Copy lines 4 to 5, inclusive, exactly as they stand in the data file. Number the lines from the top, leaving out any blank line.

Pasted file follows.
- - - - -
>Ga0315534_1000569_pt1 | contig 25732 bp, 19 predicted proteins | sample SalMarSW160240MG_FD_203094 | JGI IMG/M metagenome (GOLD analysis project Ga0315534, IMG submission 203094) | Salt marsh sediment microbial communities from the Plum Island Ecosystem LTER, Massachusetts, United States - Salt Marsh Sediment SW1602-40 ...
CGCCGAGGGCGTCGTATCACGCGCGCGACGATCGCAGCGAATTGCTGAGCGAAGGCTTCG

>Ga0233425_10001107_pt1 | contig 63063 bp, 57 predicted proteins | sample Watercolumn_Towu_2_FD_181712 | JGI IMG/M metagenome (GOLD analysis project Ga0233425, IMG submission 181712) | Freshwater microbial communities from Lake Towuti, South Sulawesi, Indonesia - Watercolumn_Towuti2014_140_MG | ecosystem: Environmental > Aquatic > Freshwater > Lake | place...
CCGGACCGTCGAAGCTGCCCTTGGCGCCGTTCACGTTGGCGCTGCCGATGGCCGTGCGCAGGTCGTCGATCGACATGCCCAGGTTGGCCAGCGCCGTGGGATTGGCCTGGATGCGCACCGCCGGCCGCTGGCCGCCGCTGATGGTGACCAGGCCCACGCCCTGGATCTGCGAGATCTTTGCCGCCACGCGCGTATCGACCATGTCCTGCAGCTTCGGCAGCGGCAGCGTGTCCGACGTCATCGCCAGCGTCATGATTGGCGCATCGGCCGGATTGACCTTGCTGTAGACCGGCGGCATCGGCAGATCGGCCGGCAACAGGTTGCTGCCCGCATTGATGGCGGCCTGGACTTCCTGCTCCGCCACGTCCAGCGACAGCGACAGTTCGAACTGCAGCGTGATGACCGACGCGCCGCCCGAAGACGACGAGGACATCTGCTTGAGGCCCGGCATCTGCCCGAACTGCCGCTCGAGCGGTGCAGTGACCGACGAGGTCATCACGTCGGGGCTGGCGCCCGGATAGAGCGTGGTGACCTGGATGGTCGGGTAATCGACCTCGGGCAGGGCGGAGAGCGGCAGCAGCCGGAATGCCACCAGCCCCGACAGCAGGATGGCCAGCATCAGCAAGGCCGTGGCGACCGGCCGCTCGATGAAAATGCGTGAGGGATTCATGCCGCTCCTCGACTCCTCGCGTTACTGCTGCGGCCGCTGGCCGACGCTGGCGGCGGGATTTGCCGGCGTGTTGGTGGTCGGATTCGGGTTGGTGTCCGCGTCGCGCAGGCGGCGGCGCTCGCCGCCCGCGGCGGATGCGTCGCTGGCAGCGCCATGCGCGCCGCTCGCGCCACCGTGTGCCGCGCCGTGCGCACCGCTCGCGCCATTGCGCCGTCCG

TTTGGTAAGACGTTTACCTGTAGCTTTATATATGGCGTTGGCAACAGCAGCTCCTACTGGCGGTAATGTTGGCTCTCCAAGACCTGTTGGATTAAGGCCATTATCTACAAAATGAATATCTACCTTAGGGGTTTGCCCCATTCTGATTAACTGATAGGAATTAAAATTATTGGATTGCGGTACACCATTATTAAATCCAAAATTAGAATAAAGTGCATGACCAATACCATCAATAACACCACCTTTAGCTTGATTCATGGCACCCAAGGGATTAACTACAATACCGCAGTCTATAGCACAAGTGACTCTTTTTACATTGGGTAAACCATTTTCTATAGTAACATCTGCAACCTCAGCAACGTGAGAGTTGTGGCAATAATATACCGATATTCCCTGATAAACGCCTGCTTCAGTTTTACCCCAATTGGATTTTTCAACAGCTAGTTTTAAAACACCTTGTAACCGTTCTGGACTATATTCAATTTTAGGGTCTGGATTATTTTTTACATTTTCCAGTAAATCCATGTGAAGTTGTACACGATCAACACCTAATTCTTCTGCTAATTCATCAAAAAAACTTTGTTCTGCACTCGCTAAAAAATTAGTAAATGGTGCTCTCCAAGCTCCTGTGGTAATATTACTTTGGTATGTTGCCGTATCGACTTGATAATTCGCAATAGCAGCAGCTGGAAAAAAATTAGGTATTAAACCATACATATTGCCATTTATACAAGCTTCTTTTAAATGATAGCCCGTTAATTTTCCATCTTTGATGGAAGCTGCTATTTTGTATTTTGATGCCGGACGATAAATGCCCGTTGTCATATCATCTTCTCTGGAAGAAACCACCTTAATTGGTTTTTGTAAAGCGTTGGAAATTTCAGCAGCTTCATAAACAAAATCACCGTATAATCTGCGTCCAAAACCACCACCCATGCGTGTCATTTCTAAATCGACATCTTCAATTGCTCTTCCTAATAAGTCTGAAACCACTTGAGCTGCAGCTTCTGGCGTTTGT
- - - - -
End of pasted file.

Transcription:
CCGGACCGTCGAAGCTGCCCTTGGCGCCGTTCACGTTGGCGCTGCCGATGGCCGTGCGCAGGTCGTCGATCGACATGCCCAGGTTGGCCAGCGCCGTGGGATTGGCCTGGATGCGCACCGCCGGCCGCTGGCCGCCGCTGATGGTGACCAGGCCCACGCCCTGGATCTGCGAGATCTTTGCCGCCACGCGCGTATCGACCATGTCCTGCAGCTTCGGCAGCGGCAGCGTGTCCGACGTCATCGCCAGCGTCATGATTGGCGCATCGGCCGGATTGACCTTGCTGTAGACCGGCGGCATCGGCAGATCGGCCGGCAACAGGTTGCTGCCCGCATTGATGGCGGCCTGGACTTCCTGCTCCGCCACGTCCAGCGACAGCGACAGTTCGAACTGCAGCGTGATGACCGACGCGCCGCCCGAAGACGACGAGGACATCTGCTTGAGGCCCGGCATCTGCCCGAACTGCCGCTCGAGCGGTGCAGTGACCGACGAGGTCATCACGTCGGGGCTGGCGCCCGGATAGAGCGTGGTGACCTGGATGGTCGGGTAATCGACCTCGGGCAGGGCGGAGAGCGGCAGCAGCCGGAATGCCACCAGCCCCGACAGCAGGATGGCCAGCATCAGCAAGGCCGTGGCGACCGGCCGCTCGATGAAAATGCGTGAGGGATTCATGCCGCTCCTCGACTCCTCGCGTTACTGCTGCGGCCGCTGGCCGACGCTGGCGGCGGGATTTGCCGGCGTGTTGGTGGTCGGATTCGGGTTGGTGTCCGCGTCGCGCAGGCGGCGGCGCTCGCCGCCCGCGGCGGATGCGTCGCTGGCAGCGCCATGCGCGCCGCTCGCGCCACCGTGTGCCGCGCCGTGCGCACCGCTCGCGCCATTGCGCCGTCCG

TTTGGTAAGACGTTTACCTGTAGCTTTATATATGGCGTTGGCAACAGCAGCTCCTACTGGCGGTAATGTTGGCTCTCCAAGACCTGTTGGATTAAGGCCATTATCTACAAAATGAATATCTACCTTAGGGGTTTGCCCCATTCTGATTAACTGATAGGAATTAAAATTATTGGATTGCGGTACACCATTATTAAATCCAAAATTAGAATAAAGTGCATGACCAATACCATCAATAACACCACCTTTAGCTTGATTCATGGCACCCAAGGGATTAACTACAATACCGCAGTCTATAGCACAAGTGACTCTTTTTACATTGGGTAAACCATTTTCTATAGTAACATCTGCAACCTCAGCAACGTGAGAGTTGTGGCAATAATATACCGATATTCCCTGATAAACGCCTGCTTCAGTTTTACCCCAATTGGATTTTTCAACAGCTAGTTTTAAAACACCTTGTAACCGTTCTGGACTATATTCAATTTTAGGGTCTGGATTATTTTTTACATTTTCCAGTAAATCCATGTGAAGTTGTACACGATCAACACCTAATTCTTCTGCTAATTCATCAAAAAAACTTTGTTCTGCACTCGCTAAAAAATTAGTAAATGGTGCTCTCCAAGCTCCTGTGGTAATATTACTTTGGTATGTTGCCGTATCGACTTGATAATTCGCAATAGCAGCAGCTGGAAAAAAATTAGGTATTAAACCATACATATTGCCATTTATACAAGCTTCTTTTAAATGATAGCCCGTTAATTTTCCATCTTTGATGGAAGCTGCTATTTTGTATTTTGATGCCGGACGATAAATGCCCGTTGTCATATCATCTTCTCTGGAAGAAACCACCTTAATTGGTTTTTGTAAAGCGTTGGAAATTTCAGCAGCTTCATAAACAAAATCACCGTATAATCTGCGTCCAAAACCACCACCCATGCGTGTCATTTCTAAATCGACATCTTCAATTGCTCTTCCTAATAAGTCTGAAACCACTTGAGCTGCAGCTTCTGGCGTTTGT